Archer's fall: Peer, perjurer and prisoner

Click to follow
The Independent Online

At 12.22pm in Court 8 of the Old Bailey, Jeffrey Archer's extraordinary and tempestuous public life ended in ruin, with a guilty verdict that sent him to prison for four years and left his reputation shredded, this time beyond repair.

As the trial of the millionaire novelist, a former deputy chairman of the Conservative Party and confidant of Margaret Thatcher, drew to a close, the judge spelt out the gravity of his crimes. Archer's perjury, said Mr Justice Potts, was the most serious he had ever known or even read about in law books.

The die was cast 13 years, 11 months and five days ago when Archer left the High Court triumphant, having won a record £500,000 in damages from the Daily Star after convincing a jury that he had not slept with a prostitute, Monica Coghlan, as alleged by the newspaper.

Yesterday, another jury decided he had spun a web of deceit and corruption to achieve that famous victory. He was unanimously convicted of two charges of perjury and two of perverting the course of justice.

Archer, 61, was ordered to pay £175,000 costs for the trial. The Daily Star issued a writ against him for £2.2m, and the News of the World ­ which settled with him for £50,000 in 1987 ­ announced it was seeking £300,000.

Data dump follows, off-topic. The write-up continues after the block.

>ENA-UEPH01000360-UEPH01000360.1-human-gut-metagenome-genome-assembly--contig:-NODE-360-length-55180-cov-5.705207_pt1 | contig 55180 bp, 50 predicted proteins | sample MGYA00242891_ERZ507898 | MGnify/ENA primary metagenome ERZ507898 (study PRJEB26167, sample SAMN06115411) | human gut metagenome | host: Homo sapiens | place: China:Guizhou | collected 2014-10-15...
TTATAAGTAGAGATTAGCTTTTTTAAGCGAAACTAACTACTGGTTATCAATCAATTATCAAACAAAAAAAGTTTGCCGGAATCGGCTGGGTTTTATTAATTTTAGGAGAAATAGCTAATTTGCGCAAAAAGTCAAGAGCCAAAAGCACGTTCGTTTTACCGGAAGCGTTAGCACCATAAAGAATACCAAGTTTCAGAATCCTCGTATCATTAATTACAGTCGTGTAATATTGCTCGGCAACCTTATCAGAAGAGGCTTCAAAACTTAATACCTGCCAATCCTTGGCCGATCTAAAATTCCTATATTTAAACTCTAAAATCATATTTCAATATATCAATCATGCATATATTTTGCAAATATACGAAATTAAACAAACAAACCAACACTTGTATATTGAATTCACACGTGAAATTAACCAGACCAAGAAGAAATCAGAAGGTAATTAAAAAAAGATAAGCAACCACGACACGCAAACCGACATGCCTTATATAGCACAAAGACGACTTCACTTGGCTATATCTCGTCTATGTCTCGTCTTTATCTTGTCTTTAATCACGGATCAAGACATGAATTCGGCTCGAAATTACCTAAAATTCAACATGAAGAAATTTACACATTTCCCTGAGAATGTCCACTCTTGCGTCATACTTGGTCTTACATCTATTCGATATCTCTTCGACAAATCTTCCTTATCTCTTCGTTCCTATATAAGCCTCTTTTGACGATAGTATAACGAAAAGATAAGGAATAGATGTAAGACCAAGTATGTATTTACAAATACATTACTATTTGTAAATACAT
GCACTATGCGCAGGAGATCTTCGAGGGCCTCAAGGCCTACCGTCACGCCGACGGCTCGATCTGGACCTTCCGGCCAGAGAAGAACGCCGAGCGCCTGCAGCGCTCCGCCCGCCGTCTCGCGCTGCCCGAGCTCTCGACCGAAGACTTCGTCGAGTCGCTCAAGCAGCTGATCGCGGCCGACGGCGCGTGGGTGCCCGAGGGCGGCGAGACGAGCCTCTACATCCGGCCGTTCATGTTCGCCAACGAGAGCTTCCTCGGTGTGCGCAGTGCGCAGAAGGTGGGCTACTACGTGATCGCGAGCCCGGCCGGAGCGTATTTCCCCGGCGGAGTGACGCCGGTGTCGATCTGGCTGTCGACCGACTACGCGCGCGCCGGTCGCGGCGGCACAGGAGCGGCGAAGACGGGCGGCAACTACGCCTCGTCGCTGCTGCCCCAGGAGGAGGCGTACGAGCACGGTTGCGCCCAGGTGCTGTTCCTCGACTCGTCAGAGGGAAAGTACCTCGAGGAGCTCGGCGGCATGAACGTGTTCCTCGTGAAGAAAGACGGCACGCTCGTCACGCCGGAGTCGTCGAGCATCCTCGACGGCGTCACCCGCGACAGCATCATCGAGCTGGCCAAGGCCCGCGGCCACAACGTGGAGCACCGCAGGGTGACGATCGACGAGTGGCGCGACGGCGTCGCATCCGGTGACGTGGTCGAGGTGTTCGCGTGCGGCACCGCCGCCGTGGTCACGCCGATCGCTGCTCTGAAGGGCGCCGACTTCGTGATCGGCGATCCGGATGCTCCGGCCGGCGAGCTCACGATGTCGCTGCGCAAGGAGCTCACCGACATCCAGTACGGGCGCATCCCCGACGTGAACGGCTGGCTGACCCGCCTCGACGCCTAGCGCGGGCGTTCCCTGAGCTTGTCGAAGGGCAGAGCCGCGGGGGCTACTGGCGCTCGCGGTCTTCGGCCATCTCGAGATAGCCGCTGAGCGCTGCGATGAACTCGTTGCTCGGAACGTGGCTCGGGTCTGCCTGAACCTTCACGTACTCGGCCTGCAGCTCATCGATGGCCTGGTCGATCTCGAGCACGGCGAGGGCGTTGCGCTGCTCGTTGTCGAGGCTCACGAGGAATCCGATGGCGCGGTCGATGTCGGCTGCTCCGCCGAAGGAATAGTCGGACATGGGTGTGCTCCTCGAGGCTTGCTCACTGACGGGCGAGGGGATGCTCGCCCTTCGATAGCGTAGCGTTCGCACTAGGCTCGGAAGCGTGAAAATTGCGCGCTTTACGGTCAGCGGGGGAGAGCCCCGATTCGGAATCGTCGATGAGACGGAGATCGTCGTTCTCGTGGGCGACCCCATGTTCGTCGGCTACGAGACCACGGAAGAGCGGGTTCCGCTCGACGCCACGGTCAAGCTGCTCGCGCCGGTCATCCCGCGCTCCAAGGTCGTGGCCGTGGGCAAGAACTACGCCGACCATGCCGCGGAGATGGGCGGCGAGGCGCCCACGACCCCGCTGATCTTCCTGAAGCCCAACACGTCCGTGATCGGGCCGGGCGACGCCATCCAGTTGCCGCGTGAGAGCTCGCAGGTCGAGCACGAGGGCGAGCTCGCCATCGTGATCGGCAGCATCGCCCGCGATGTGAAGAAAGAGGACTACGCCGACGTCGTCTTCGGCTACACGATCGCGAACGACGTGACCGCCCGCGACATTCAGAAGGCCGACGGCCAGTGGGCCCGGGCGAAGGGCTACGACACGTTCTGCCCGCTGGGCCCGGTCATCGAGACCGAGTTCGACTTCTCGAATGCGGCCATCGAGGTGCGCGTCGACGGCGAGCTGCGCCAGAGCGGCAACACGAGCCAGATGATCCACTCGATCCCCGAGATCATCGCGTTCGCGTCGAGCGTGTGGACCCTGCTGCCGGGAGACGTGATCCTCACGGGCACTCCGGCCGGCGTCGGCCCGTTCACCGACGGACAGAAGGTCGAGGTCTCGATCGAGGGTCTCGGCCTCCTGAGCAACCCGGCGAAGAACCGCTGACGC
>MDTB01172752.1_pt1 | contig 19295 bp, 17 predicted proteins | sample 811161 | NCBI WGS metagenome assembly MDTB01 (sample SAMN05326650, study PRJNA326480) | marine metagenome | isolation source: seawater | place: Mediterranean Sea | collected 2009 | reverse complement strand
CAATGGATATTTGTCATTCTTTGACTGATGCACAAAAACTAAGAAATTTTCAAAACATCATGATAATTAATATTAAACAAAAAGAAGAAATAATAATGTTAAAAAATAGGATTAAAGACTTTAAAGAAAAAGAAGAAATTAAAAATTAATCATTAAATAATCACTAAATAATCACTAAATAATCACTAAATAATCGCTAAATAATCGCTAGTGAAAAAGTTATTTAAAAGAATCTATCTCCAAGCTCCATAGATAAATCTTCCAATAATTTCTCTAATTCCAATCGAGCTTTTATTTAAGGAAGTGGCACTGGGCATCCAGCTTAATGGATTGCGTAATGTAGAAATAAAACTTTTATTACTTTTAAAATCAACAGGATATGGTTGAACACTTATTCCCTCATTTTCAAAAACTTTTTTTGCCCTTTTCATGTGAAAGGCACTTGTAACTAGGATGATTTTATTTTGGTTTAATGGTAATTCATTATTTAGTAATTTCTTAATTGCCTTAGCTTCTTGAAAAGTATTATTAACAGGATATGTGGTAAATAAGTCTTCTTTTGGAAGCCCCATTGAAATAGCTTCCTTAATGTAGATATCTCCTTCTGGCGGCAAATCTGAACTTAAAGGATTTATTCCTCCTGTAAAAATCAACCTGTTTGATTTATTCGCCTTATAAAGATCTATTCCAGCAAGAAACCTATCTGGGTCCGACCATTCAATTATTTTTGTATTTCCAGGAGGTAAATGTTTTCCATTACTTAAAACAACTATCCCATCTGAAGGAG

In a day of rising tension and drama, police revealed that Mary Archer, 56, who gave evidence on behalf of her husband in this trial, as she had done at the High Court in 1987, may herself face an investigation for alleged perjury.

The jury emphatically rejected her evidence about a crucial diary at the heart of the case. Afterwards, Detective Chief Superintendent Geoff Hunt of the Metropolitan Police, the officer who led the Archer investigation, said: "I have heard what was said [by the judge]."

Archer, a former Conservative candidate to be Mayor of London, may also be stripped of his peerage. Lester Piggott lost his OBE in 1988 after being jailed for tax evasion and Jack Lyons lost his knighthood over the Guinness fraud. Special legislation is needed for peerages to be removed. Last night, government sources revealed the move was being considered.

Lord Archer of Weston-super-Mare of Mark of the County of Somerset ­ to give him his full title ­ spent the first night of his sentence at Belmarsh Prison in south-east London, but he can expect soon to be sent to an open prison. He was told by the judge that he will have to serve at least 24 months before he becomes eligible for release. He will remain on licence for the rest of his sentence and could be returned to prison if he reoffends.

Ted Francis, Archer's former friend who had provided a false alibi for him in 1987, and who became a key prosecution witness, was cleared of one charge of perverting the course of justice.

Mr Francis's defence notes were stolen from the office of his solicitor, Henri Brandman, and ended up, with comments written on the side, at Archer's solicitors, Mishcon de Reya, who returned them unread. A police investigation is due to start now the trial is over.